Naveed Iqbal on Vnitroblock

Image: The industrial character of the café inside Vnitroblock. Photo: Naveed Iqbal.
Image: An instance reminiscent of kintsugi in one of the walls inside Vnitroblock. Photo: Naveed Iqbal.
Image: Interior of Vnitroblock, showing the café. Photo: Naveed Iqbal.

Vnitroblock, a former factory in the courtyard of a tenement block, caught my eye when I was attending a workshop in Prague. These photos taken during my visit reveal how what was once a defunct industrial site ready for demolition has been transformed into a bustling leisure, exhibition and event space and cultural centre that serves the local youth community.
Started as a bottom-up process by two young entrepreneurs, Vnitroblock is now a hub of creativity that offers a unique blend of dance, art and music in a welcoming atmosphere within the former industrial building. In addition to the Signature Café, which has become a preferred study spot for students who can enjoy a coffee in a diverse environment, the venue also hosts live DJs, showcases art exhibitions, conducts DIY workshops, runs an underground movie theatre, and even features a specialist sneaker store.

The industrial character of the former factory has been preserved, and only strictly necessary interventions have been made in order to maintain the genius loci of the building. The original materiality and tectonics are still visible, creating an environment that bridges the past with the future. In some instances, what might be considered defects in the building are converted into strengths, reminiscent of the Japanese concept of kintsugi. For example, one of the images shared here shows a ‘cracked’ wall, where an uneven opening in the wall has been glazed with transparent glass and now gives a sneak peek of the activities happening outside. The palimpsestic quality of the façade has been retained by keeping the layers of the wall, including the graffiti.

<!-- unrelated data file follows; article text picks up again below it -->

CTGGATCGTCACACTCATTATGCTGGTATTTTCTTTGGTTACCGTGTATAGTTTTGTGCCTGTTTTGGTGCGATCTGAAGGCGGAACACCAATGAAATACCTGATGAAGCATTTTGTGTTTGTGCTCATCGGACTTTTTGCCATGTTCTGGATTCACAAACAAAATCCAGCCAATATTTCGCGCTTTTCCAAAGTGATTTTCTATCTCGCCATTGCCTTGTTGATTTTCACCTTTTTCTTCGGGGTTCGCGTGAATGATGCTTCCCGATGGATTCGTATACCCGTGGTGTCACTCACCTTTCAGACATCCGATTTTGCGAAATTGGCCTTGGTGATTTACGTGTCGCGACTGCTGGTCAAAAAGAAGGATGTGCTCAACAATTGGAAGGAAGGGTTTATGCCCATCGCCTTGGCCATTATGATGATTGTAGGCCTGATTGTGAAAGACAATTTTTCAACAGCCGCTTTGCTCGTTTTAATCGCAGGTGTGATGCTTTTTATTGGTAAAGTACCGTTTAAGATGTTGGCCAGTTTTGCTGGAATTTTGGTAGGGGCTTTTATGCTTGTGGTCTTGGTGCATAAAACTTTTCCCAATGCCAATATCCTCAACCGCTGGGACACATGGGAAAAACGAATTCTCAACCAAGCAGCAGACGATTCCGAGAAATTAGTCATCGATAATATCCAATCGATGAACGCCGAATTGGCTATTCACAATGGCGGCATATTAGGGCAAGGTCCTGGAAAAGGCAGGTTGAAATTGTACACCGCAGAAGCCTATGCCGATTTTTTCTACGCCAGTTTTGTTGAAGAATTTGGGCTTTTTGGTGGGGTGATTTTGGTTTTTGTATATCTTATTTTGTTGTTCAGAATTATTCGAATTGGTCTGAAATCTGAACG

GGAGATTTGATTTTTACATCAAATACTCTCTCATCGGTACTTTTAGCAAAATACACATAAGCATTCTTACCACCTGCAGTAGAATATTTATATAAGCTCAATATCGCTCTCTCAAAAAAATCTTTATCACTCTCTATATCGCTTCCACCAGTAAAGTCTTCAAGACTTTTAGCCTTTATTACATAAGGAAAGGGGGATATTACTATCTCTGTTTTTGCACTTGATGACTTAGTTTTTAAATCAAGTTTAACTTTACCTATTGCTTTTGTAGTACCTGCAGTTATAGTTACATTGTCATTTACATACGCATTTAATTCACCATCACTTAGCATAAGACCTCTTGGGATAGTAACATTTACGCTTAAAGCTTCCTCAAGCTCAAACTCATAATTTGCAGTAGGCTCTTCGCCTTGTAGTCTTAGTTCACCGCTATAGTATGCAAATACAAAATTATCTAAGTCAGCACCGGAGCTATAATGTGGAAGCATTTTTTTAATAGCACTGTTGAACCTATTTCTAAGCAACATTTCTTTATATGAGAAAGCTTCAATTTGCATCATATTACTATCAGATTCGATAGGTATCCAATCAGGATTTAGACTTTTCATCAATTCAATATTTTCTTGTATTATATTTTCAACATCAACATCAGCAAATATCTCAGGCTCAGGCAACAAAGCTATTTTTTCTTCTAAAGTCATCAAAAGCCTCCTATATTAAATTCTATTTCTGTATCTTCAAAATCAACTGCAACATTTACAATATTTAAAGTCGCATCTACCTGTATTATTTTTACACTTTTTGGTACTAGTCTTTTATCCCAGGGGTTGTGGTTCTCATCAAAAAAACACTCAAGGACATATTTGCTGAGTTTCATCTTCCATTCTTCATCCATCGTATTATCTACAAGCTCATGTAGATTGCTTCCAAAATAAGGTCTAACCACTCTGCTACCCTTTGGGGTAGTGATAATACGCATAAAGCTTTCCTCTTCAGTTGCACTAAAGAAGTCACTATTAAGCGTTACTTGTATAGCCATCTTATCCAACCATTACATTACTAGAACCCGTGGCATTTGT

Adaptive reuse’s preservation and poetic potentials are as intriguing as its practical and sustainable outcomes, especially with regard to modern and recent heritage. I believe initiatives like Vnitroblock can play an essential role in creating spaces that anchor our communities.
By providing a platform for people to enjoy, express their creativity, and socialise while preserving the history and heritage of the city, the project brings together people from diverse backgrounds, something that is especially important in today’s world where technology can isolate us. In addition to being crucial for sustainability, reusing valuable modern buildings helps us stay connected to our recent past.

Adapt, Reuse aims to spark a conversation and exchange of ideas, feel free to share your thoughts and comments.

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